Back in the helicopter now: While circling the wreck, we could see the bright red flashes of wielding torches. The salvage crews were cutting into the deck on the port side as part of the time-consuming process of ‘lightering’. Openings must be cut through the surface deck plates to access a three-foot void, one which is necessary to keep the surface plates from being exposed to the heat from the coils in the bottom of the fuel tanks which keeps the fuel from freezing. Then, work begins on the second layer. This process is called ‘hot tapping’, and requires an extremely slow-boring drill to create four holes in a tight square, which further allows the crews to cut an opening large enough for a man to crawl inside. After the first tank of marine diesel is emptied, the tank has to be cleaned since the void is considered harmful to human life.
There’s a great deal of sludge at the bottom of the tanks, congealed among the heater coils. The fuel will have to be mixed with sea water to get it to flow. It’s like forcing high-pressure water into the bottom of a tube of toothpaste to get at those last dollops onto your brush. It’s messier than shit, but it works. From there, the fuel is pumped into a waiting 7-foot reinforced steel CONEX cube complete with eyelets, which allow a heavy-lift Chinook helicopter to hoist the cube via sling and transport it to a staging area on the island. Empty cubes arrive, full cubes leave. Work is slow on some days, and fast on others.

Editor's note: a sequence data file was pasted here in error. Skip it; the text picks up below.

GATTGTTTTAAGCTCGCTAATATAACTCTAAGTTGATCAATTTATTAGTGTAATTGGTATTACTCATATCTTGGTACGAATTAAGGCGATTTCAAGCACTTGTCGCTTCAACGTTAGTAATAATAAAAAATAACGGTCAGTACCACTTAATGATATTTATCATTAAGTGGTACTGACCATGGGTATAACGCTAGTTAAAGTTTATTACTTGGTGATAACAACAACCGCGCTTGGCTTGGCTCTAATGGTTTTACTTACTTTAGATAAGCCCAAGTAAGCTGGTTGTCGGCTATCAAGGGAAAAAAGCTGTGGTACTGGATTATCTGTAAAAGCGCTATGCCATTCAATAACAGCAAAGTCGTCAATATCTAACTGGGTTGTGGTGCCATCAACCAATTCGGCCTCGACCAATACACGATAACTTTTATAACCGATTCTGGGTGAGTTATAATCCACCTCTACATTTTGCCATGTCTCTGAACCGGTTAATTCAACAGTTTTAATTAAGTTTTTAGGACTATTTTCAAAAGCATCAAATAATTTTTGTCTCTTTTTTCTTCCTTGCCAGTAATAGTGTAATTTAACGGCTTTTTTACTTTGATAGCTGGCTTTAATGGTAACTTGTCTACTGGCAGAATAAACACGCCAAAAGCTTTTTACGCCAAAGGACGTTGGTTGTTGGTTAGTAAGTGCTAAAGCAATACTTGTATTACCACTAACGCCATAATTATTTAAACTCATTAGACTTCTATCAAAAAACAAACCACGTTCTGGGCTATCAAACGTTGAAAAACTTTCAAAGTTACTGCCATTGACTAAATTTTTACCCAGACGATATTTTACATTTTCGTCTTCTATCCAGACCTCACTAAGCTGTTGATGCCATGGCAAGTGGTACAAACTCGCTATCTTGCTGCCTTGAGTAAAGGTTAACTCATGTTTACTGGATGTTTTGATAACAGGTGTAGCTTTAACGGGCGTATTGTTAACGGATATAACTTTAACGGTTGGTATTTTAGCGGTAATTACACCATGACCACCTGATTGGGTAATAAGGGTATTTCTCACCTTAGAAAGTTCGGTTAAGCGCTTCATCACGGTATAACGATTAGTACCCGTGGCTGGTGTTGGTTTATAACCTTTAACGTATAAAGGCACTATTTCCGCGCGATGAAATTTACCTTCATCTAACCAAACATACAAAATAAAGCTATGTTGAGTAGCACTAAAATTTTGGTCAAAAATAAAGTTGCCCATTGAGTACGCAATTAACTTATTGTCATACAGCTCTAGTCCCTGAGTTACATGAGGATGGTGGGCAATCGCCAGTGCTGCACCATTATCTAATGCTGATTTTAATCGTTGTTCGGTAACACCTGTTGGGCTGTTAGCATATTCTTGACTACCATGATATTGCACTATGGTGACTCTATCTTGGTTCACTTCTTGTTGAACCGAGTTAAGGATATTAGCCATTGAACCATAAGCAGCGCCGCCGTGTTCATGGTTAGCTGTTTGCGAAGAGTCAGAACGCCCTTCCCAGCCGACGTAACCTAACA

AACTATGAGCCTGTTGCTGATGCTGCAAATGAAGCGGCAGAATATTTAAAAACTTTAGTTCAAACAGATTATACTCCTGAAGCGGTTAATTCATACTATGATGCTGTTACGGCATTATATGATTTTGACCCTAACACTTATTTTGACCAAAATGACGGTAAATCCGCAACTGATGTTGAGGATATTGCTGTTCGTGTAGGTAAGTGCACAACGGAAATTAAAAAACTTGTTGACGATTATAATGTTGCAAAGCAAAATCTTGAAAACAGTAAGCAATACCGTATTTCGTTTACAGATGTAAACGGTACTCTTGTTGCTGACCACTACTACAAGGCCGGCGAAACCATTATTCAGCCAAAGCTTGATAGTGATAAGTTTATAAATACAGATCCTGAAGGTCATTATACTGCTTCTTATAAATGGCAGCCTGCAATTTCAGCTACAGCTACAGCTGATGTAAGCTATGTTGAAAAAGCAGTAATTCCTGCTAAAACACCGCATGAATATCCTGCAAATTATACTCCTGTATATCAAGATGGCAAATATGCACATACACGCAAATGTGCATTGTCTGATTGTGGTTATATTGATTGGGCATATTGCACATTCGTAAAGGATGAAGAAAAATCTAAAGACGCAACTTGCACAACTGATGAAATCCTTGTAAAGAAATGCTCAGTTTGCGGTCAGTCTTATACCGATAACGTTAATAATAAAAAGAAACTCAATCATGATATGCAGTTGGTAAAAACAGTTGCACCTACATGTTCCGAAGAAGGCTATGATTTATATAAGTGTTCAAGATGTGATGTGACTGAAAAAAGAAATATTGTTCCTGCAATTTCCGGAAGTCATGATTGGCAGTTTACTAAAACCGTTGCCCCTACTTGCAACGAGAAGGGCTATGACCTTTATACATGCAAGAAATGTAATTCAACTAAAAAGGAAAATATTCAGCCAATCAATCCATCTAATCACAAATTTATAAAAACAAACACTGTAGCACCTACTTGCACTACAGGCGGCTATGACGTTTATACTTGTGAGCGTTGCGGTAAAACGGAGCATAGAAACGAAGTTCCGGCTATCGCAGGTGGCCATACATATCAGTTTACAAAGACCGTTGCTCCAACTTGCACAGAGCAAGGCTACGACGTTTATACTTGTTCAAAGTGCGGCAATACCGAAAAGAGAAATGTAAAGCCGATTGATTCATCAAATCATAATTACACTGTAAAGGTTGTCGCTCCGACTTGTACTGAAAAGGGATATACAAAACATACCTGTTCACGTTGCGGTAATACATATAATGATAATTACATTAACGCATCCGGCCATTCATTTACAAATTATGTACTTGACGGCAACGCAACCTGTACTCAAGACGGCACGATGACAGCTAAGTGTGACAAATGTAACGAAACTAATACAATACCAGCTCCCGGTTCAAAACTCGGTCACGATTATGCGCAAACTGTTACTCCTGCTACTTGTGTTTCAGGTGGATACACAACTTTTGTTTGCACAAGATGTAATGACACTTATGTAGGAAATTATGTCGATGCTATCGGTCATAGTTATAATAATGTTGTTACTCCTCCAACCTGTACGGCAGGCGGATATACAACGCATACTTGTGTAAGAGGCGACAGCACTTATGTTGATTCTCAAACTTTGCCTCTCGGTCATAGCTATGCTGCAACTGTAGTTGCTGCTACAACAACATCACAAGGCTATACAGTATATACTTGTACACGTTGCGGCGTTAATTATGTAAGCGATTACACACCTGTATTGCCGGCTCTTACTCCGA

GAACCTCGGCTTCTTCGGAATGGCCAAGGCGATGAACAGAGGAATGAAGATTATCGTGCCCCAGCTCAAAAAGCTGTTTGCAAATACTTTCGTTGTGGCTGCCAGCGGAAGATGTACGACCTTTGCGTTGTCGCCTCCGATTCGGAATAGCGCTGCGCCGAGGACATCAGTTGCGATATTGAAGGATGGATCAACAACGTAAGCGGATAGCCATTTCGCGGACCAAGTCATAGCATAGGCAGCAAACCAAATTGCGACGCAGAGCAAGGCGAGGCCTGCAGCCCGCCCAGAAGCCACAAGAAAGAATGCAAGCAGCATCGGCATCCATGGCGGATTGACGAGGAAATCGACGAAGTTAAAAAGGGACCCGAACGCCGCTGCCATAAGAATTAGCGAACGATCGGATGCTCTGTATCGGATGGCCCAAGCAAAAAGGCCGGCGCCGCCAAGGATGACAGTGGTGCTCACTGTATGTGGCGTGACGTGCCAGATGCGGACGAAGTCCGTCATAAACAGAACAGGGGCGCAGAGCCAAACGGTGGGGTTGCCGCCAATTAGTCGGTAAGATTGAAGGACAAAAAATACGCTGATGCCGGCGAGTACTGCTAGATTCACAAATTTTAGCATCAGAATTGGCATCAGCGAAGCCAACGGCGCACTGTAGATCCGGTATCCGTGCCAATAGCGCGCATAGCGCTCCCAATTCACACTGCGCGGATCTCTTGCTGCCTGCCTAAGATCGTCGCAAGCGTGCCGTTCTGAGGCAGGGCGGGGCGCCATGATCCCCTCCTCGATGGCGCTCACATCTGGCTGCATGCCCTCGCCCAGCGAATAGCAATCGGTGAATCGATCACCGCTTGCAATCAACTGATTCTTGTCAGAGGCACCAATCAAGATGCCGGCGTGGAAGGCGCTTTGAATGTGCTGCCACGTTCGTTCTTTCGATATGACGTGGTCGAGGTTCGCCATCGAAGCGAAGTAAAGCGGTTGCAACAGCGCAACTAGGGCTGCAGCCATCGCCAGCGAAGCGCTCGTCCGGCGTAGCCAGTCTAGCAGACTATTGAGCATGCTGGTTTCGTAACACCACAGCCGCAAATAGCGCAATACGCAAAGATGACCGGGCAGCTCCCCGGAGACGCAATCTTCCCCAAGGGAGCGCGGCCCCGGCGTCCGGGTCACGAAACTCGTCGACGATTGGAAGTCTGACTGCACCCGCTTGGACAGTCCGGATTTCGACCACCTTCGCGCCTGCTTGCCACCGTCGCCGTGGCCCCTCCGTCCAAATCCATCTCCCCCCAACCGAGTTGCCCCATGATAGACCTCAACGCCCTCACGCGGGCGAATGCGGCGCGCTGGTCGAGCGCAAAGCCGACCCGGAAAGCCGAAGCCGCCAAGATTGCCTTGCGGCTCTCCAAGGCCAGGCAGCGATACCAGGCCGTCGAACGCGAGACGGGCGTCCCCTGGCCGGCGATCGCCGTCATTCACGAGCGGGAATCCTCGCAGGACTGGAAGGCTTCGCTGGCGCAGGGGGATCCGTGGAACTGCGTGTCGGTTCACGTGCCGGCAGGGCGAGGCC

As we flew over another desolate stretch of shore, crews from the Department of Fish and Wildlife combed the beaches of oil contaminated areas in search of dead birds, dead otters, pieces of birds, etc. Present body count: 401 birds, 5 otters. That number will probably continue to grow.
There are other jobs, equally unpleasant. Fighting local currents and weather conditions, work skiffs are piloted ashore carrying the work crews who’ll spend countless hours shoveling oil-soaked gravel, plant life and sand into heavy-duty garbage bags while dressed head to toe in chemical resistant suits, disposable rubber boots and bright blue gloves. Filthy, time-consuming and back-breaking work.